Crowley Fuels Alaska
Crowley Knows Alaska
As a company with roots stretching back before statehood, Crowley knows Alaska. We began serving the people and businesses of Alaska in 1953. Since then, we’ve built a reputation for consistently delivering high-quality fuels safely and reliably to meet the needs of consumers, businesses and government. We serve more than 160 communities throughout the state, and our customer-friendly fuel delivery service includes quality heating fuels, competitive pricing, and safe, reliable and timely delivery.
Crowley Fuels transports, stores, sells and delivers high-quality fuels, with an emphasis on service, reliability and safety. With 350 employees in Alaska, we are the state’s largest wholesaler of quality fuel products, including diesel, heating fuel, propane, gasoline, aviation fuels, marine fuels and packaged petroleum products.
We have fuel storage capacity at terminals throughout the state, and we utilize our diverse distribution channels – on land, over water and occasionally through the air – to deliver the fuel Alaskans need to live, work and play in more than 160 communities from the North Slope to Southeast Alaska and points in between.
- 1953: Six years before Alaska became a state, a Crowley company pioneered the use of barges to transport railcars between Ketchikan and Prince Rupert.
- 1956: As Crowley’s footprint grew, we began supplying the Distant Early Warning (DEW) line radar installations for the U.S. Air Force. This marked the first penetration of the Arctic by a commercial tug and barge service.
- 1958: Answering the call of Alaskans, Crowley became the first company to offer common carrier transportation of cargo in containers from the Lower 48 to Alaska utilizing traditional tug and barge service.
- 1963: The common carrier transport expanded as Crowley began the Alaska Hydro-Train. The Hydro-Train melded rail and barge transportation as Crowley loaded rail cars in Seattle and delivered them to Whittier for transport on to Anchorage and Fairbanks.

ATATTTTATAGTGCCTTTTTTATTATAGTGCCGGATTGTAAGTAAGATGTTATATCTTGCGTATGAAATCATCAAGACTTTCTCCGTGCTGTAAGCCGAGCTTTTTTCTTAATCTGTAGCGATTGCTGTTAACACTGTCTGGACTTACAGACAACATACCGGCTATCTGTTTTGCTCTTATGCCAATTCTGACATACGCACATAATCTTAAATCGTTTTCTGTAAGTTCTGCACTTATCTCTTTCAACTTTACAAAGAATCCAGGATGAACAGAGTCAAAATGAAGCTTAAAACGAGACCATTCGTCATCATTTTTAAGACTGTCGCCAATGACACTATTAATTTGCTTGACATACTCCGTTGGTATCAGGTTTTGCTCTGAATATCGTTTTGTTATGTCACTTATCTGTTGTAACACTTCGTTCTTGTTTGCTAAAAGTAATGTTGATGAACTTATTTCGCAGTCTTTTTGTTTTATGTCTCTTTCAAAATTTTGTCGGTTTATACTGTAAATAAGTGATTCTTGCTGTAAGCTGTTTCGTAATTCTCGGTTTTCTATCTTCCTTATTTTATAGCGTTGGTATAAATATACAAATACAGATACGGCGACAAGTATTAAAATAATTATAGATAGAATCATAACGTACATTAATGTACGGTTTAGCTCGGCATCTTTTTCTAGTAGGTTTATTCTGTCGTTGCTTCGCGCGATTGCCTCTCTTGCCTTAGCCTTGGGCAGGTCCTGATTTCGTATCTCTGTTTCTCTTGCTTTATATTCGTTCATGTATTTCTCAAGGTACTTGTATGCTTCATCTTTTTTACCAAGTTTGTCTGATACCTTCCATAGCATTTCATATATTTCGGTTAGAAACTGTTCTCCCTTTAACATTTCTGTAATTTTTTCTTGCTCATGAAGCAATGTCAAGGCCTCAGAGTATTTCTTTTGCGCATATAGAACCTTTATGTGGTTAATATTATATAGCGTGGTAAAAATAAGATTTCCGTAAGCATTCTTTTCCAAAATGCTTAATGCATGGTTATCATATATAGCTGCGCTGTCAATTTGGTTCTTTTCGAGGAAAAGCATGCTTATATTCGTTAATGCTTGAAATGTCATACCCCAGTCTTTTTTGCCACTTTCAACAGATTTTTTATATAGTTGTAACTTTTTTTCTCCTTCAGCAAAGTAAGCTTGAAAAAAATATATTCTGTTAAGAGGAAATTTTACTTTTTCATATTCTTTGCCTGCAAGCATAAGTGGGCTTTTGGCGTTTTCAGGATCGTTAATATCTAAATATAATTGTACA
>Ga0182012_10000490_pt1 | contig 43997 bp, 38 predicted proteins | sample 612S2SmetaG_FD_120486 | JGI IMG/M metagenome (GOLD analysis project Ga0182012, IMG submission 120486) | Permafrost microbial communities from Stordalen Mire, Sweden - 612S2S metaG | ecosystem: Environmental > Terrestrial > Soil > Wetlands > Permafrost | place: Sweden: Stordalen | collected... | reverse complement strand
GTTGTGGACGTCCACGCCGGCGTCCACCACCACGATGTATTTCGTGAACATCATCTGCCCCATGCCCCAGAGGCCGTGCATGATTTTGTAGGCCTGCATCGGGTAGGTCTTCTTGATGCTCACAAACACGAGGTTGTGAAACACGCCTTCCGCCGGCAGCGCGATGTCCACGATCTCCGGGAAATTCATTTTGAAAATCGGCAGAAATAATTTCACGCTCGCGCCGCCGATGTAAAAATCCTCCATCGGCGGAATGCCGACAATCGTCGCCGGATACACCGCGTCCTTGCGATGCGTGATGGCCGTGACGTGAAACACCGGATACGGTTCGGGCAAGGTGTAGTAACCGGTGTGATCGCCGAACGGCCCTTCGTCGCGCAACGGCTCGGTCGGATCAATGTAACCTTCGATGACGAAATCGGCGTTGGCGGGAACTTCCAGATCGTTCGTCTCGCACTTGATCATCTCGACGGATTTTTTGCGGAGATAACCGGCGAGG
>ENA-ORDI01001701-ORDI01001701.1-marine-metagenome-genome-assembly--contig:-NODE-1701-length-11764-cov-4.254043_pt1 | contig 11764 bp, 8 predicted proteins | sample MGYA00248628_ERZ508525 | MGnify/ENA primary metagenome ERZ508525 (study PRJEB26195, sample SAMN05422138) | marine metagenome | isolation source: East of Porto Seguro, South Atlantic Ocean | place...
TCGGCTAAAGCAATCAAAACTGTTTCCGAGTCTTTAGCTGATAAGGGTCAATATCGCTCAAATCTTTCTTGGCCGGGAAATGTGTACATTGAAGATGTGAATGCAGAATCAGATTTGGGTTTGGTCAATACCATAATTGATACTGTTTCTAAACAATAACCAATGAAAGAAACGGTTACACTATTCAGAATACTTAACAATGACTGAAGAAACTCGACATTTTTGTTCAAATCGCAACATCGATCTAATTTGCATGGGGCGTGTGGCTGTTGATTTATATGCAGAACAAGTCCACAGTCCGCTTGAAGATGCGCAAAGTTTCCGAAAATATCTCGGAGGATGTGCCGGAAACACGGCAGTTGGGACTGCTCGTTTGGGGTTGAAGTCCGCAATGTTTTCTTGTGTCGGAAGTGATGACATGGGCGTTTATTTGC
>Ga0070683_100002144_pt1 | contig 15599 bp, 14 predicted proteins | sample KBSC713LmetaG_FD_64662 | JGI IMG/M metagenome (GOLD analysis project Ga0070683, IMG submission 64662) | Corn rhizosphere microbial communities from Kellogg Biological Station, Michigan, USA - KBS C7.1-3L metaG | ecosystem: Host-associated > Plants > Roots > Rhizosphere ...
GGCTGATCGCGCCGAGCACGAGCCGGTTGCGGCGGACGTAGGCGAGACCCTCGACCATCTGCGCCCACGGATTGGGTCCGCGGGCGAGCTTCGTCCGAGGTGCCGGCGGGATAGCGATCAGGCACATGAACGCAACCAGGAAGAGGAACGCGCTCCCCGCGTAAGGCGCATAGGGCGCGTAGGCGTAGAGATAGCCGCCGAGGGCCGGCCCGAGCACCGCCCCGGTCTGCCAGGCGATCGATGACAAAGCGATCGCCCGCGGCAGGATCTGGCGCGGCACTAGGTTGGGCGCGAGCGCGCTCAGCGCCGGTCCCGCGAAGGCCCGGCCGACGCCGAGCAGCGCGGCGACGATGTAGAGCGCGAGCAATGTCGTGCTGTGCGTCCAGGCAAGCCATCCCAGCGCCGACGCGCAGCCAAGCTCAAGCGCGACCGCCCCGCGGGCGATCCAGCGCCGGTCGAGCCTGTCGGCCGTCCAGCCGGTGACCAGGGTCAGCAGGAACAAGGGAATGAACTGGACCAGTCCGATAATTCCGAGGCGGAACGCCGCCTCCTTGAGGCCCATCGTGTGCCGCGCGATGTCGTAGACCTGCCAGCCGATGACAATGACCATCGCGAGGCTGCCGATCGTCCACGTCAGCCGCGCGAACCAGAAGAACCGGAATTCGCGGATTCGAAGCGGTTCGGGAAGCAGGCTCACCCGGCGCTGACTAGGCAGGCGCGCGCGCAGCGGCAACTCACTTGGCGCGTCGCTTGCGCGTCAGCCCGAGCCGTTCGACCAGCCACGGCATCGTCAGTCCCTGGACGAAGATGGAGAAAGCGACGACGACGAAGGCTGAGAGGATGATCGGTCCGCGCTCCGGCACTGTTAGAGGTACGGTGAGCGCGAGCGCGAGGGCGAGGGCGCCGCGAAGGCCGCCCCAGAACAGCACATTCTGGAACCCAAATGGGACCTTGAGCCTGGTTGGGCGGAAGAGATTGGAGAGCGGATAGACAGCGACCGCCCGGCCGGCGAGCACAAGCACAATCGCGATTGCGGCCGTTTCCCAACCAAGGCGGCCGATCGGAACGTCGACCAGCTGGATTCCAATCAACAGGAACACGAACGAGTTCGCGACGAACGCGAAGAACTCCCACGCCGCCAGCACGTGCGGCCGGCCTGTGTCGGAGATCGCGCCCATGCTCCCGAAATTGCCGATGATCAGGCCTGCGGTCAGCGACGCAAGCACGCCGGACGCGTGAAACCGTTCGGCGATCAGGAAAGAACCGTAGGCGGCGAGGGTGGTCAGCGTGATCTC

- 1968: Crowley conducted the first of many sealifts of oversized, overweight cargo in support of oil exploration at Prudhoe Bay. Since then, Crowley has moved individual modules as tall as 10-story buildings and weighing more than 6,000 tons.
- 1973: As the Trans-Alaska Pipeline Authorization Act was signed into law, Crowley acquired Mukluk Freight Lines and, through 1975, hauled more 48-inch pipe for the 800-mile pipeline than any other carrier. Crowley also contributed to pipeline construction through a contract with Bechtel.
- 1970s: Crowley was involved in other notable projects such as North-South runway at Ted Stevens Anchorage Airport, many miles of highways, and Duck Island, the first gravel drilling island in the Beaufort Sea for Exxon.
- 1985: Crowley purchased Chevron’s Kotzebue and Nome fuel terminals to complement marine fuel delivery already underway.
- 1989 – 2018: Crowley provided tanker escort and docking services with best-available-technology tugboats in Prince William Sound for Alyeska in support of safe operations and environmental protection.
- 2003: Crowley constructed a Bethel tank farm to better serve residents in that community.
- 2005: Crowley acquired Northland Fuel (including Yukon Fuel, Yutana Barge Lines and Service Oil & Gas).
- 2009: Crowley implemented and administered the State of Alaska’s Ocean Ranger Program, putting Coast Guard trained observers on cruise ships to monitor environmental operations and marine discharges.
- 2009: Crowley’s 155,000-barrel articulated tug and barge (ATB) Sea Reliance/550-1, became the largest of its kind to ever transit Alaska waters.
- 2011: Crowley purchased the Port of Anchorage fuel terminal.
- 2014: Crowley acquired Taku and Anderes Oil, allowing us to begin serving the people of Southeast Alaska.
- 2018: Crowley makes the first-ever fuel delivery to Prudhoe Bay via marine assets.
- 2019: Crowley commits to the investment of a 55,000-barrel articulated tug and barge (ATB) for use in Southcentral and Western Alaska, with an in-service date of 2021.
- 2020: Crowley places a 100,000-barrel ATB in charter service, further supporting transportation efficiencies in Alaska.